Meanwhile Sebastian [Krys, producer] was mixing live material for the Armed Forces box set, which was also scheduled. So we had all these records and nowhere to put them.

“That’s when Pete said ‘I’ve played through everything in my record collection’. He plays every day, he has his Gretsch kit in the basement and he would want to be ready to go as soon as we got the word that we could return to the stage. [He said] ‘I’ve played through all the Beatles catalogue, all our records, Motown, Stax, everything, I’m fed up, I can’t go back through it all.’ So I said, what about this song? And I sent him – I can’t even remember which one it was – what you might have called a demo: it was just me singing the song at the top of my voice and I don’t even think I had two tracks. It was just voice and guitar onto this microphone.”

The song sent on spec, went down a treat.

“I sent it to him and an hour later it came back with drums on it. Then it was, ah, I see, okay, maybe the electric guitar can go like this, and then Pete changed one part of the song with a different pattern, and I sent it to Davey [Farragher] and then sent it to Steve. I didn’t hear from him for a little bit and then a days later he said ‘what am I supposed to do, you’ve already finished it’. I said, no not really, I know it’s a guitar song but you’re going to find all sorts of things to play.”

Was he at all concerned when Nieve, who lives and works in Paris with his writer/filmmaker/psychoanalyst wife, Muriel Téodori, hesitated?

“Maybe it’s a little bit different because he’s used to leading: he is the lead voice in so many of the arrangements. But as you commented, he plays some very ingenious things in and around things that I had already played,” says Costello. “Two of the things I’d already played were guitar solos, which is two more than I’d played on my other records, but both came as part of the story.

Magnificent Hurt, you don’t have to read the lyric very hard to say well that’s that strong desire you have that gets to the point that it causes you physical pain, the thrill of it as much as the danger of it, the implication of it. You couldn’t really play a pretty guitar solo off that idea, it had to be crooked, it had to be dissonant. Then I heard what Steve played inside the notes that I was playing, which were already pretty wayward, and that was good. We were listening to one another, and that’s when good stuff happens.”

The guitarist in the songwriter swells up to meet the moment, the man who once credited himself on a record as Little Hands Of Concrete, the nickname given him by his early producer, Nick Lowe, maybe having a late-in-life six-string epiphany.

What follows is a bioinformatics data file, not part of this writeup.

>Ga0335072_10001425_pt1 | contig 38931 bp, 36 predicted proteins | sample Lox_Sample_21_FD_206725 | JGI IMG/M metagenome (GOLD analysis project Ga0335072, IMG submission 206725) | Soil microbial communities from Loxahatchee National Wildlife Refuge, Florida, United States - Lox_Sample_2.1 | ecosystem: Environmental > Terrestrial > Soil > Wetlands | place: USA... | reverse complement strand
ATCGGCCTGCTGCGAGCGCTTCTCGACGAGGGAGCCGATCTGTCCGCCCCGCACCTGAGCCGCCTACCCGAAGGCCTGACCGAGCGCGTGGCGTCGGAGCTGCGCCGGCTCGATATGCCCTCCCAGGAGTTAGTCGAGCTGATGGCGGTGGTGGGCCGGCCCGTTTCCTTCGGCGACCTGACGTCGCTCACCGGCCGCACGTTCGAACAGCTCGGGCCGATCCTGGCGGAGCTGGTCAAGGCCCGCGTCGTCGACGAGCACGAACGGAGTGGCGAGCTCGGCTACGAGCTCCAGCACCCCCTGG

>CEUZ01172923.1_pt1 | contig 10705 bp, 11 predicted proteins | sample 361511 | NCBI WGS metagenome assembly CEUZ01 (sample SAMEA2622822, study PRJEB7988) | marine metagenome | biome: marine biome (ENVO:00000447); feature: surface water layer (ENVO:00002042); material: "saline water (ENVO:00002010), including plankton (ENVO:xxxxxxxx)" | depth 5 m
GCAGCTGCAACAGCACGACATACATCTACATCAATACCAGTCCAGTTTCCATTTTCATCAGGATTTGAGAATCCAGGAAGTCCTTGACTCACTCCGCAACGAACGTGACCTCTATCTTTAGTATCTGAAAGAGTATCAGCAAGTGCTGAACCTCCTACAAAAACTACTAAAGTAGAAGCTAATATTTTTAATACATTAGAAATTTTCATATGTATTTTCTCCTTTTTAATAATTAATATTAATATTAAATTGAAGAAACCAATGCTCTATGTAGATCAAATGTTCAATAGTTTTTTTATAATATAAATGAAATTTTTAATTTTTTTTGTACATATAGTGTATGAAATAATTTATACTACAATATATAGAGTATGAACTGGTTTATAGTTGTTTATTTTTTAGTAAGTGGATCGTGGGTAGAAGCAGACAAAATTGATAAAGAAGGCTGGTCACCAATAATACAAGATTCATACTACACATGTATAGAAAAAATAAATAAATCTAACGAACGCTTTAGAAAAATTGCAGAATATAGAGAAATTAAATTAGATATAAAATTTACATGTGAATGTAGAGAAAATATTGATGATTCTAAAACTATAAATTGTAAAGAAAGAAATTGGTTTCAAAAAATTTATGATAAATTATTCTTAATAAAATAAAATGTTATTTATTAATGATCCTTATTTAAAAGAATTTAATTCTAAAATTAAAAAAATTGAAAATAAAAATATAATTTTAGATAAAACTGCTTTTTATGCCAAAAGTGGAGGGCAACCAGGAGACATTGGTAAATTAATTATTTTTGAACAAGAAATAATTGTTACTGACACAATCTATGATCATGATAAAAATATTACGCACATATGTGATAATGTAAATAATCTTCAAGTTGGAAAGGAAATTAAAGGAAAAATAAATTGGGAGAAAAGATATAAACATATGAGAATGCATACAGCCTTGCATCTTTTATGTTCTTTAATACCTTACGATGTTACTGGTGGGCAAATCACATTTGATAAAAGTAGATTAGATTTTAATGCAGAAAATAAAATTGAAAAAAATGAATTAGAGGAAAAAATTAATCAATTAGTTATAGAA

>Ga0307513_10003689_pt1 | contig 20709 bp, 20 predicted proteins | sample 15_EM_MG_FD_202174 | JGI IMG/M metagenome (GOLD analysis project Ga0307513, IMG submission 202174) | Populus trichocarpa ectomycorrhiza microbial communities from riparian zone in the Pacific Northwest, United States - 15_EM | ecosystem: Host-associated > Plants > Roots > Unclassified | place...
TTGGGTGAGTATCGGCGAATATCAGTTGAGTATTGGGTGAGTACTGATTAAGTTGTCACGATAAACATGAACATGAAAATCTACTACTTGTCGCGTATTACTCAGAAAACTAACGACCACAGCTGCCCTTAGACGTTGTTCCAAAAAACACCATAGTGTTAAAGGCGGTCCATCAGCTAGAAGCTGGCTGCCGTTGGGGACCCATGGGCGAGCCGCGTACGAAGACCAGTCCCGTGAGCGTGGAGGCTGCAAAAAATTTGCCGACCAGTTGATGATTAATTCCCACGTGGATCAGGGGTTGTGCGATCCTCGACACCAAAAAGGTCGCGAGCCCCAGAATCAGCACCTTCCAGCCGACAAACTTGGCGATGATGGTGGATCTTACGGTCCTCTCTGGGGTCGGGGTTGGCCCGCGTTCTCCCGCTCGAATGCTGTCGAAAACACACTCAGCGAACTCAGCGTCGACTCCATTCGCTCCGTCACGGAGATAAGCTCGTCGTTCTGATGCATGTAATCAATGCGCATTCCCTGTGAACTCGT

“You mentioned What If I Can’t Give You Anything But Love, both Davey and Steve kind of gave the bridge tremendous size because of the things they played and I made the decision to do something very unusual for me,” he says. “Most of the single line guitar playing on all of my records are motifs, they are part of the arrangement. The most obvious example being the opening of Watching The Detectives. That’s not a guitar solo as such, it’s not an improvised or lead solo, it’s a structural motif that could have been a horn part.

“But the guitar break on What If I Can’t Give You Anything But Love is expressive, it’s actually a response to the words and where the words lay off it goes that little bit further with the guitar. I’ve done that in concert but I haven’t done it on record, ever.”

Lest this sound like an introductory line for Guitar World magazine, there is a noticeable uptick in excitement in Costello’s voice as he goes on, returning to core Attractions/Imposters.

“I got to watch Steve overdub those pianos, keyboards. Occasionally we’d use a video link so we could talk about the arrangement, but most of the time we’d leave each other alone and do everything on instinct. One day we got on, me and Sebastian, and watched Steve for two hours, and there is a funny thing: 45 years we’ve played together on and off and that’s probably the closest I’ve ever been to him when he’s been working on something spontaneous. Onstage I’ve got my back to him most of the time, and in the studio I’m across the room, usually in some sort of vocal booth. Even when I’m in the studio listening to him over dub, I’m still not watching his hands.

“But suddenly we’ve got a camera on the end of the keyboard and I am going, is he really going to play that? It was so crazy, but of course I’d learned to trust that what sounds completely illogical, two minutes later is something you can’t live without because the two parts that he’d imagined in his head fitted together. That’s why he is who he is.”

TOMORROW: in part two of this interview, Elvis Costello talks unlikely concepts, uncertain sex, and going to a place he thinks no one has been before in a song.

The Boy Named If is out January 14. Main photo by Mark Seliger.